Pope Francis paid a visit to the famed Catholic Shrine of Fatima in Portugal on Saturday, saying the rosary for global peace with over 200,000 people at the place where the Church claims the Virgin Mary appeared to three shepherd children in 1917.
The 86-year-old Pope avoided reading a speech that was scheduled for his two-hour visit to the world-famous shrine north of Lisbon and was meant to be the highlight of the day.
The omission did not appear to imply that the pope was suffering from any health problems. Later, when an aide gently wheeled his wheelchair through the gathering, he greeted scores of people individually.
As he made his way back to a helicopter bringing him to the next event on his five-day tour to Portugal, he frequently stopped to kiss newborns and soothe the sick.
The pope’s apparent last-minute decision to forego the address, according to Vatican spokesman Matteo Bruni, had nothing to do with Francis’ vision.
Since the trip began on Wednesday, Francis has abbreviated some addresses or decided to talk off-script. On one occasion, he mentioned that he was experiencing difficulties with his spectacles.
“The pope always addresses the people he meets first, as a shepherd, and speaks accordingly,” Bruni remarked in answer to reporters’ questioning.
Later, on Francis’ account on X, the site previously known as Twitter, the Vatican released a portion of the unread speech, which had been touted by Vatican media prior to the trip as a call to cease the violence in Ukraine.
“We consecrate the Church and the world to you (the Virgin Mary), especially those countries at war.” Please bring us peace. “You, Virgin of the Way, open paths where none appear to exist,” it said.
Francis flew in from Lisbon, the site of a Catholic youth festival, for his second visit to the shrine, which attracts millions of visitors each year.
A smoky cloud created by a wildfire near Castelo Branco, approximately 100 kilometres (60 miles) east of Fatima, hung over one side of the sanctuary at the start of his visit, and small flecks of ash dropped. It eventually faded away.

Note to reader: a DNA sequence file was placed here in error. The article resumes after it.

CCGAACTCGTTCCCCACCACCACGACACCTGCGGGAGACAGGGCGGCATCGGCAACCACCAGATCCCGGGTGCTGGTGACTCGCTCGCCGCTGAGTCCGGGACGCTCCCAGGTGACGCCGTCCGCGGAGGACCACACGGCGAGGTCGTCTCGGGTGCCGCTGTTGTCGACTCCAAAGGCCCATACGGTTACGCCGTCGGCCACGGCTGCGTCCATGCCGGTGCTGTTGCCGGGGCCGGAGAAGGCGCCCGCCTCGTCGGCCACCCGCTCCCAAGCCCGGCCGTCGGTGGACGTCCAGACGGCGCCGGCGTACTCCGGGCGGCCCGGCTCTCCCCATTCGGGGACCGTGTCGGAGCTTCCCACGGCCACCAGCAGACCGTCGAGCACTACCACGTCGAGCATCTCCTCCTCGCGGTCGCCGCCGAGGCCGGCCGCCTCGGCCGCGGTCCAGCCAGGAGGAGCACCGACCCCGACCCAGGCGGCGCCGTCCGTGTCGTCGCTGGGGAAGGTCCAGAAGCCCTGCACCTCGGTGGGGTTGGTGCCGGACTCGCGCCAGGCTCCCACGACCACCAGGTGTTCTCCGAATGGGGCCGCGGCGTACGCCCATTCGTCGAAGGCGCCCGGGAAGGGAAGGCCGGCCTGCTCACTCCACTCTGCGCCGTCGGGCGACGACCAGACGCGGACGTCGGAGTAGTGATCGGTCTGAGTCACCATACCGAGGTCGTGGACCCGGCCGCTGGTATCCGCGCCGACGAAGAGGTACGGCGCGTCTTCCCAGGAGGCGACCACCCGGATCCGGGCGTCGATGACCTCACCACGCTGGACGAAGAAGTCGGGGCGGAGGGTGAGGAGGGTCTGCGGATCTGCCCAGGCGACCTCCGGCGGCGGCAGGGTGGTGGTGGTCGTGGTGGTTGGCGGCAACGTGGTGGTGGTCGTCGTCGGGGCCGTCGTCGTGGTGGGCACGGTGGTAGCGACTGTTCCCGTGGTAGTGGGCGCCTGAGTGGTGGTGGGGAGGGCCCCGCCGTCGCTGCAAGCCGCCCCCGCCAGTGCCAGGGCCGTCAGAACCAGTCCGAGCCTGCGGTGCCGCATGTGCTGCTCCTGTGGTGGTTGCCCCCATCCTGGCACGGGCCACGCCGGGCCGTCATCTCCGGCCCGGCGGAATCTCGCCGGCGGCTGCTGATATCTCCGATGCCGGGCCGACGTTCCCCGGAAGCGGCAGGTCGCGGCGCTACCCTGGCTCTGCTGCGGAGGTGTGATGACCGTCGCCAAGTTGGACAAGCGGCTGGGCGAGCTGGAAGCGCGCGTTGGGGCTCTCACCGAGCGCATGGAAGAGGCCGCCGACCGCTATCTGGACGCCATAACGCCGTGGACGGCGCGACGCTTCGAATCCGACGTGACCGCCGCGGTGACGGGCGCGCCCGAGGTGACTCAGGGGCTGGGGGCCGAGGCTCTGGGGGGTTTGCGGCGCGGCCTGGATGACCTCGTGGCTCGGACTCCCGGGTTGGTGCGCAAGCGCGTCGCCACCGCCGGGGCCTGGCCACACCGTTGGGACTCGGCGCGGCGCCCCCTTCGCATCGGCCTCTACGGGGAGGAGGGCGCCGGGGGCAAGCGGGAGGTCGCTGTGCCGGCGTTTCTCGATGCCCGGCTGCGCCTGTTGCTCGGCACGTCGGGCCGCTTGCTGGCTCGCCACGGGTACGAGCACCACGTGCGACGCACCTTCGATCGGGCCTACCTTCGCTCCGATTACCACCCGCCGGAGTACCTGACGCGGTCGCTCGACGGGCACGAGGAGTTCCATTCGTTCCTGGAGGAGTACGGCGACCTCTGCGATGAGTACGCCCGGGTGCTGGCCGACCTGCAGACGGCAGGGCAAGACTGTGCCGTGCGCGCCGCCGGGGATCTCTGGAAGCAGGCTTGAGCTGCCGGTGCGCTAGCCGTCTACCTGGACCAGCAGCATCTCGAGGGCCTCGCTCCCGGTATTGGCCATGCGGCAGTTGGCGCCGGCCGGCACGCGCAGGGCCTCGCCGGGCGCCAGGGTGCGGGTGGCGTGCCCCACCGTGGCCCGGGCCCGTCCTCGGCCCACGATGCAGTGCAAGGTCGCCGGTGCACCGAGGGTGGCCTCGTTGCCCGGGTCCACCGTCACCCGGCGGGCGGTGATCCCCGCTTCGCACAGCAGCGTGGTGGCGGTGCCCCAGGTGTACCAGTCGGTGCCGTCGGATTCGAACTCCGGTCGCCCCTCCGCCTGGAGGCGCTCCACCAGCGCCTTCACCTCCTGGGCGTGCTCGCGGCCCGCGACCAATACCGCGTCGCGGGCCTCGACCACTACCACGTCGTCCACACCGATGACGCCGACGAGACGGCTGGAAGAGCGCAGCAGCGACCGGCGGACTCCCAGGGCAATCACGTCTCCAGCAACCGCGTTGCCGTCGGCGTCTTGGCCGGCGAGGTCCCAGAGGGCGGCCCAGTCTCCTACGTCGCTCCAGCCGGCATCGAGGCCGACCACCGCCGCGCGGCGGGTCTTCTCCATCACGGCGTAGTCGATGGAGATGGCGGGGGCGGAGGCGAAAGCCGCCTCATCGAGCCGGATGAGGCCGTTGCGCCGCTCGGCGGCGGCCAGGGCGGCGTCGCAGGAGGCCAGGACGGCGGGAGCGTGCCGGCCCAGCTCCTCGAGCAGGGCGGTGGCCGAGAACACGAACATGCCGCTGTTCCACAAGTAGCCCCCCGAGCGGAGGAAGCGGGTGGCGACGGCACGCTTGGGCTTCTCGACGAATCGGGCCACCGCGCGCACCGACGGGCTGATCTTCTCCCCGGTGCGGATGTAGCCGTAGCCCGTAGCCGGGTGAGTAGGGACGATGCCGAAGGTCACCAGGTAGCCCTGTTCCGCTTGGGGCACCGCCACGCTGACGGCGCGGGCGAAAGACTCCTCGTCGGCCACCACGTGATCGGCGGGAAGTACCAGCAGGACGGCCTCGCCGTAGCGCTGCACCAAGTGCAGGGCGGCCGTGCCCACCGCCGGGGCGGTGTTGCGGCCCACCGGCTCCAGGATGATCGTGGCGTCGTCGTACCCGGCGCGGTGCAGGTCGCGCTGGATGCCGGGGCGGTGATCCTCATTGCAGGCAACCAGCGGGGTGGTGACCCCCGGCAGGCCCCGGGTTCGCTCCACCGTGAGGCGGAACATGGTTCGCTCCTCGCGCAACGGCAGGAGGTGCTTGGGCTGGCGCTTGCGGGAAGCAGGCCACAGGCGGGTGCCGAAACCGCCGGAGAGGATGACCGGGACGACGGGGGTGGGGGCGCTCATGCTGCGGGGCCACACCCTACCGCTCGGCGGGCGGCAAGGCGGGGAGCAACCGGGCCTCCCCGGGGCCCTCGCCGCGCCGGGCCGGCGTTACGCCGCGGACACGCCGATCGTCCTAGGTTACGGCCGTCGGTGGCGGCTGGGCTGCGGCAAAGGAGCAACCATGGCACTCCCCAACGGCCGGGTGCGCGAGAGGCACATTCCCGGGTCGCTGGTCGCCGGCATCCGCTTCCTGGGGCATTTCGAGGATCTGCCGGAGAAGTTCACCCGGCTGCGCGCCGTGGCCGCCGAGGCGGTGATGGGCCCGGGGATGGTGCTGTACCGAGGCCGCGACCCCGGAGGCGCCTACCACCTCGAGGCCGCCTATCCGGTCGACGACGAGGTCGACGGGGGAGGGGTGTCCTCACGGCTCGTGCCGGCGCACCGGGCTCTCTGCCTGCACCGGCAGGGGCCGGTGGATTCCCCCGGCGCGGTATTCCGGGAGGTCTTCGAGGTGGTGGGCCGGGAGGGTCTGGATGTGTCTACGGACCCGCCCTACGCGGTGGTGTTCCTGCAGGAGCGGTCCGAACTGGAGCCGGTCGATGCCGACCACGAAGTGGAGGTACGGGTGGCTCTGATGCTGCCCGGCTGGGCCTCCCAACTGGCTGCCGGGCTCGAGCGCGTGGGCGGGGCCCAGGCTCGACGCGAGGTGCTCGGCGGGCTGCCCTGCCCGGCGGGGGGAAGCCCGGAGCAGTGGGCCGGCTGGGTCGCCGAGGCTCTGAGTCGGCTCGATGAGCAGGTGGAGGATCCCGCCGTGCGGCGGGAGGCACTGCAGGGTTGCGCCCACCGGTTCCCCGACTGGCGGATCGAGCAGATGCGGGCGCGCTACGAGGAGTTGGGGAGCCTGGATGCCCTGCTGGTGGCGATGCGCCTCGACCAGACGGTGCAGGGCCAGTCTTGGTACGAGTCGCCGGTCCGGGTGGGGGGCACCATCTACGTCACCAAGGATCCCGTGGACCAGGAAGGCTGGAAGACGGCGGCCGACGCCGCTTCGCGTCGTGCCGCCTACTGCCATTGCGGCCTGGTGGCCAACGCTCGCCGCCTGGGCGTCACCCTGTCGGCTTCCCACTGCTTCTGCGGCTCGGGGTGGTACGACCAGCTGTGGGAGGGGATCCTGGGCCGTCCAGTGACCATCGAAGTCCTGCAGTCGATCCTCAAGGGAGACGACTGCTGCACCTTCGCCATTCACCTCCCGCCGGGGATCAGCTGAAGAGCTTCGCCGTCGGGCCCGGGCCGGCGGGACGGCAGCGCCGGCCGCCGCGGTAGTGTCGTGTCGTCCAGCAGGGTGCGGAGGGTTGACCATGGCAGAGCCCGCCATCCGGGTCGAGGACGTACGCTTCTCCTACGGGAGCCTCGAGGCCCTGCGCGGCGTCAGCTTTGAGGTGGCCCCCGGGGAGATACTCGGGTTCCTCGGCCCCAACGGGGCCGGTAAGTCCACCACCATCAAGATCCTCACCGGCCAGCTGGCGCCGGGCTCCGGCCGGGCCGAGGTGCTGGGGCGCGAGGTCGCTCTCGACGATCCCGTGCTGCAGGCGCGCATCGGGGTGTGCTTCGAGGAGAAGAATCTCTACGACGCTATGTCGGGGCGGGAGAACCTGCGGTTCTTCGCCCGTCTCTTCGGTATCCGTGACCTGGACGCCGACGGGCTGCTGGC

Since the children’s first claimed apparition of the Virgin Mary on May 13, 1917, Fatima has fascinated Catholics.
Francisco and Jacinta Marto, siblings who died several years later, were made saints in 2017. Lucia Dos Santos, the third, became a nun and died in 2005 at the age of 97. Efforts are being made to declare her a saint as well.
The youngsters said Madonna sent them three messages known as the Fatima Secrets.
The first two were revealed soon after, and they involved a vision of hell, which believers saw as a forecast of the onset of World War Two, a warning that Russia would “spread her errors” throughout the globe, and a call for mass conversion to God and prayer.
The third was only known to Sister Lucia and the popes. For more than three-quarters of a century, it captivated the globe, producing novels and cults claiming it was the date of the end of the world.
The Vatican stated in 2000 that it was a foreshadowing of the 1981 assassination attempt on Pope John Paul II on May 13, the same day as the first recorded apparition in 1917.